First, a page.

Sheep manure

Actually, the title of this blog is a bit of a test. I figured that with a title like this, only the hard-core sheep people will venture further. If you are reading this, you must either really like sheep or be terribly curious about things most people won’t even discuss — and I think that’s a great thing!

Several years ago, I got a call from a  man who goes to my church. He wanted to know what we do with our sheep manure and bedding. After a bit of discussion, we made a deal that works for both of us: we pile up manure outside our barns throughout the winter and early spring, and he comes to collect it at a very reasonable price sometime during the summer. Now, I know many of you are wondering why anyone would pay to pick up sheep manure — but that’s because you haven’t heard how very valuable sheep manure can be!

Sheep are very efficient at digestion, and unlike other ruminants, they break down virtually everything they ingest — meaning that no seeds make it into their manure. As a result, the partially composted manure and bedding that this man picks up to use on his fields is a terrific fertilizer that won’t introduce weed seeds that he’d have to later kill off.

Melissa's started tomato plants in June: garden center starter in the green pots on the left, and sheep manure compost in the black pots on the right

Melissa’s tomato plants in June: garden center seed-starting mix in the green pots on the left, and sheep manure compost in the black pots on the right. The difference in plant size is amazing!

The composted manure is also safe for plants. Even if it is spread immediately, it won’t typically burn the roots like other manures. My friend Melissa used her composted sheep manure this year to start her tomato seeds. To make things more interesting, she put half of the seeds in the sheep manure composted from her flock last winter, and the other half in a seed-starting mix from the garden center. The difference between the two groups was incredible, as can be seen in the photo on the left!

We typically have several people come to our farm each year looking for manure — and we are happy to oblige! After all, our flock produces over 300 pounds of manure daily (about four pounds of manure for every 100 lbs of sheep), which over the course of a single year comes to about 58 tons of terrific fertilizer. Not all of that is available to neighbors, however, since our sheep wander as they graze during the summer months, dropping their pellets across our pastures and fertilizing them in the process.

The manure pile behind the barn stays warm and steamy all through the winter.

The manure pile behind the barn stays warm and steamy all through the winter.

Yet we end up with about 30 tons of the stuff during the time that our sheep are indoors. All through the winter and early spring, our flock resides inside the barns where the manure accumulates in the bedding. To keep things clean and fresh, about every other week we routinely replace all the old bedding and manure with fresh straw, and in the process we build large piles of composting straw and manure behind the barn. The center of those piles builds up heat as it composts and stays surprisingly hot through even the coldest winters — you can easily see the steam rising off the piles as you walk past (in photo on the right). No wonder the sheep like to hang around the manure pile on cold days! By spring, all but the outside of the pile has composted down to a high-quality fertilizer ready for use in the fields.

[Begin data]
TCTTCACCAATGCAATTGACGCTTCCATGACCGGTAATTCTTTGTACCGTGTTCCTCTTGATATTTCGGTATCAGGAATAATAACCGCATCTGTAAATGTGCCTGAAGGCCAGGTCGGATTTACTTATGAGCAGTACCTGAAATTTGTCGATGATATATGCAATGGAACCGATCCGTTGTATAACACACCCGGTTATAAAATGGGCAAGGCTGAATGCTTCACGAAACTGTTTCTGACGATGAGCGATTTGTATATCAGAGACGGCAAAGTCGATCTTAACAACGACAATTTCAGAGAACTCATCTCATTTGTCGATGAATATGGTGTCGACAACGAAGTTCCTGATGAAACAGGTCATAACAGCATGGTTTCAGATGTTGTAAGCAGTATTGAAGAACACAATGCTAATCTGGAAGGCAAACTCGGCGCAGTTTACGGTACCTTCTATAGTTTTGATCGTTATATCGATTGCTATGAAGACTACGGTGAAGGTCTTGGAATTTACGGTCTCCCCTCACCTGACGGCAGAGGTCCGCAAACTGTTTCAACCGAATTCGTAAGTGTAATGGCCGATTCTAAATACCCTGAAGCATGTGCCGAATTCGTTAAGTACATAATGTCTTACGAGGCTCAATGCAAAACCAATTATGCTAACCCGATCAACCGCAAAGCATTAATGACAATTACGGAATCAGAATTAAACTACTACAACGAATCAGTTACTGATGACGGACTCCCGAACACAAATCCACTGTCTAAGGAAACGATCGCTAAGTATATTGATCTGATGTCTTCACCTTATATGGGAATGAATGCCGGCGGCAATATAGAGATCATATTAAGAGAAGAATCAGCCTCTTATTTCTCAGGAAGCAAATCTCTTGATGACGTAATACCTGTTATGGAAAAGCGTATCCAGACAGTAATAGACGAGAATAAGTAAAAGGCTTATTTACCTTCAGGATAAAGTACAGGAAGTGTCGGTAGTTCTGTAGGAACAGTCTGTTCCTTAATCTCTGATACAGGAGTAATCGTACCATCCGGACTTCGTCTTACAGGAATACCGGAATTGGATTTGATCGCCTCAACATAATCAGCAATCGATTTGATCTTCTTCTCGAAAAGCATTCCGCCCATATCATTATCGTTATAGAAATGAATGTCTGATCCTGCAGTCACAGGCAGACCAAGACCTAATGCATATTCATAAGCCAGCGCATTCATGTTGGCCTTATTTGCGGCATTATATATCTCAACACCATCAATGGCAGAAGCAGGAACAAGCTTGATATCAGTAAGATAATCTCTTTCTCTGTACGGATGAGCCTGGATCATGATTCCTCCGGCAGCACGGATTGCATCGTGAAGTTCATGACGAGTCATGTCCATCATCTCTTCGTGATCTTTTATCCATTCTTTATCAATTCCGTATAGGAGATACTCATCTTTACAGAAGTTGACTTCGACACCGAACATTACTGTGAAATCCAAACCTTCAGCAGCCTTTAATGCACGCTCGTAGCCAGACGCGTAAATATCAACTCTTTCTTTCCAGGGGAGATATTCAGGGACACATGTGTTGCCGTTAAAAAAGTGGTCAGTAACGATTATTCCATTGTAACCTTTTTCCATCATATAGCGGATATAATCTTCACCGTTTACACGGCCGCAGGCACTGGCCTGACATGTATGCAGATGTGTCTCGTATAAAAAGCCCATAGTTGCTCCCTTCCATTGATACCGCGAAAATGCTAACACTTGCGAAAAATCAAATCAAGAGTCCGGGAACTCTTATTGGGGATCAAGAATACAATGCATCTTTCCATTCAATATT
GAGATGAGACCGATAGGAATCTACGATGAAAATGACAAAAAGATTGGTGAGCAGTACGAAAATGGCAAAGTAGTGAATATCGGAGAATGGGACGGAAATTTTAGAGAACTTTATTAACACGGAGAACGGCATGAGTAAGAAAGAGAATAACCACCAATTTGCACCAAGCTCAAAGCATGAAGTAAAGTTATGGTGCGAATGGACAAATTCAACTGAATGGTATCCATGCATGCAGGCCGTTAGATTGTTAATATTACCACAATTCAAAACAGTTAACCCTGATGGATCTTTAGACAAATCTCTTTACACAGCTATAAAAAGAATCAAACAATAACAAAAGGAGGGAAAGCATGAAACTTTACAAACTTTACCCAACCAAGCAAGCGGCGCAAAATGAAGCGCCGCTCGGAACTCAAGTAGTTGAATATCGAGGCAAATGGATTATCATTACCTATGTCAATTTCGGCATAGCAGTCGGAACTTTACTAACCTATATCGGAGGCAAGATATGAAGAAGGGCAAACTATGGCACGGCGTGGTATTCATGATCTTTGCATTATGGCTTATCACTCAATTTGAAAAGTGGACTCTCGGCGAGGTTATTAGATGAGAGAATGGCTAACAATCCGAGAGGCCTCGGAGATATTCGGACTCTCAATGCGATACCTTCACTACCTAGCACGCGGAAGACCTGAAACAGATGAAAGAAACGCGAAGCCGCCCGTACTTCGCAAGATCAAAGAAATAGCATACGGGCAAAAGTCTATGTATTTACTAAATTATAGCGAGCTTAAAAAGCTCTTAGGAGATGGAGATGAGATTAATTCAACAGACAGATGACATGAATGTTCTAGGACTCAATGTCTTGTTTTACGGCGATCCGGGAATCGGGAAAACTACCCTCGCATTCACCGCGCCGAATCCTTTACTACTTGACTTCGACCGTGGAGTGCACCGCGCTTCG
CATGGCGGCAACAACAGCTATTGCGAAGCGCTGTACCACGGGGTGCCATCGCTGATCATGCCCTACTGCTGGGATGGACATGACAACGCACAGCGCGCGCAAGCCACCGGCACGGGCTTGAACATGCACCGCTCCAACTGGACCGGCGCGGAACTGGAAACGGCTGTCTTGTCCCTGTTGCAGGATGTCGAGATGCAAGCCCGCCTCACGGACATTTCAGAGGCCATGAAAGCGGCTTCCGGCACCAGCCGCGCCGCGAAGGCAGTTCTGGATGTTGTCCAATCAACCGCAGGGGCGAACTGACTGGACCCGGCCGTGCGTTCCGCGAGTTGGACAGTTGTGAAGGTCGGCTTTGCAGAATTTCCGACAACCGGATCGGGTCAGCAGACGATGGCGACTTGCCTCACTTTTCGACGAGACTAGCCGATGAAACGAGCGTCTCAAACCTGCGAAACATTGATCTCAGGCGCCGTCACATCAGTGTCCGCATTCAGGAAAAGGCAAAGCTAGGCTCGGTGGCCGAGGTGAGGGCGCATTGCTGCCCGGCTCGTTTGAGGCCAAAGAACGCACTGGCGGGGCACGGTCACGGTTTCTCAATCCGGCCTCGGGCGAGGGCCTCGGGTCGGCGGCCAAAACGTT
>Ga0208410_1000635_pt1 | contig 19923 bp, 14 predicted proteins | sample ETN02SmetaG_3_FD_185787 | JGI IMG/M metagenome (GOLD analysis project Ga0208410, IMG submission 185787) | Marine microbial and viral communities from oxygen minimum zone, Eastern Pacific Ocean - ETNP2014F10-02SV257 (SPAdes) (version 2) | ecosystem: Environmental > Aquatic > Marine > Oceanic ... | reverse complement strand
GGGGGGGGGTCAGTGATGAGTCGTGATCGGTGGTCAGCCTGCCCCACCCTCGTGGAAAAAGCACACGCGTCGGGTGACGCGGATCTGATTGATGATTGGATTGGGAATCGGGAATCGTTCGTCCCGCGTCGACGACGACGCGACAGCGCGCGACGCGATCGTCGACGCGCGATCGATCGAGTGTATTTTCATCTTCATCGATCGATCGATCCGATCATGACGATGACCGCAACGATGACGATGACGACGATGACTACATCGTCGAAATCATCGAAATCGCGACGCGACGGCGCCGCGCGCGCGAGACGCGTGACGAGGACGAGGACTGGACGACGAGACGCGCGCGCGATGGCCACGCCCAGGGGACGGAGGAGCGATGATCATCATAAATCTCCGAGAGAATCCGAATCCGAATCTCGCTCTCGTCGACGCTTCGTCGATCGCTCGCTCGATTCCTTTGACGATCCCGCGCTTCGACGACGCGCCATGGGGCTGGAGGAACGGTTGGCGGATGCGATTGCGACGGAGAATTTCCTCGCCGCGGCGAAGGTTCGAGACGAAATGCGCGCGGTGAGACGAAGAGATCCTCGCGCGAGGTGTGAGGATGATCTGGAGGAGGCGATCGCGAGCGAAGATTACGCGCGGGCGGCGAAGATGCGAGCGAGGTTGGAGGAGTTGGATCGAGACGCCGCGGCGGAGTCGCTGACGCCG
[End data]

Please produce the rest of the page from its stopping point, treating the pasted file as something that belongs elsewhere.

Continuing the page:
So although the manure that comes from keeping sheep can be considered a nuisance, it can also be viewed as a blessing — another product that sheep produce over the course of a year that is useful and wanted by a particular segment of the population — often people living right next door or just down the road! It’s simply a matter of understanding how valuable this product can be and letting the right people know that you have some available!

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  • Jane says:

    I read about fly strike in the archives and even considered the deeper message of the sheep that lived vs the one who died. This is charming compared to that!

    I’ve heard that some zoo animal is like sheep and the dung is consequently just as prized. They call it zoo doo; you should have a cute name too but I haven’t thought of one….

  • Bev says:

    Gonzo gardeners, such as I used to be, would also be more than happy to pay for said sheep manure!

  • elaine says:

    Hi! Is sheep manure (mixed with bedding) safe to use uncomposted as mulch? I’ve just had a small truck full of it delivered to me and was hoping to use it immediately as mulch without having to wait for the composting procedure.

    • Dee says:

      Yes, as far as I know, sheep manure mixed with bedding is safe and will not burn your plants like many other manures. The only issue I can think of is that uncomposted manure may contain weed seeds in the bedding with which it is mixed. Those seeds are destroyed in the composting process, but would still be viable if present in your load. If you end up with this issue, it is not the manure (since sheep digestion is thorough enough to break down seeds), but the bedding itself that is the culprit. Good luck!

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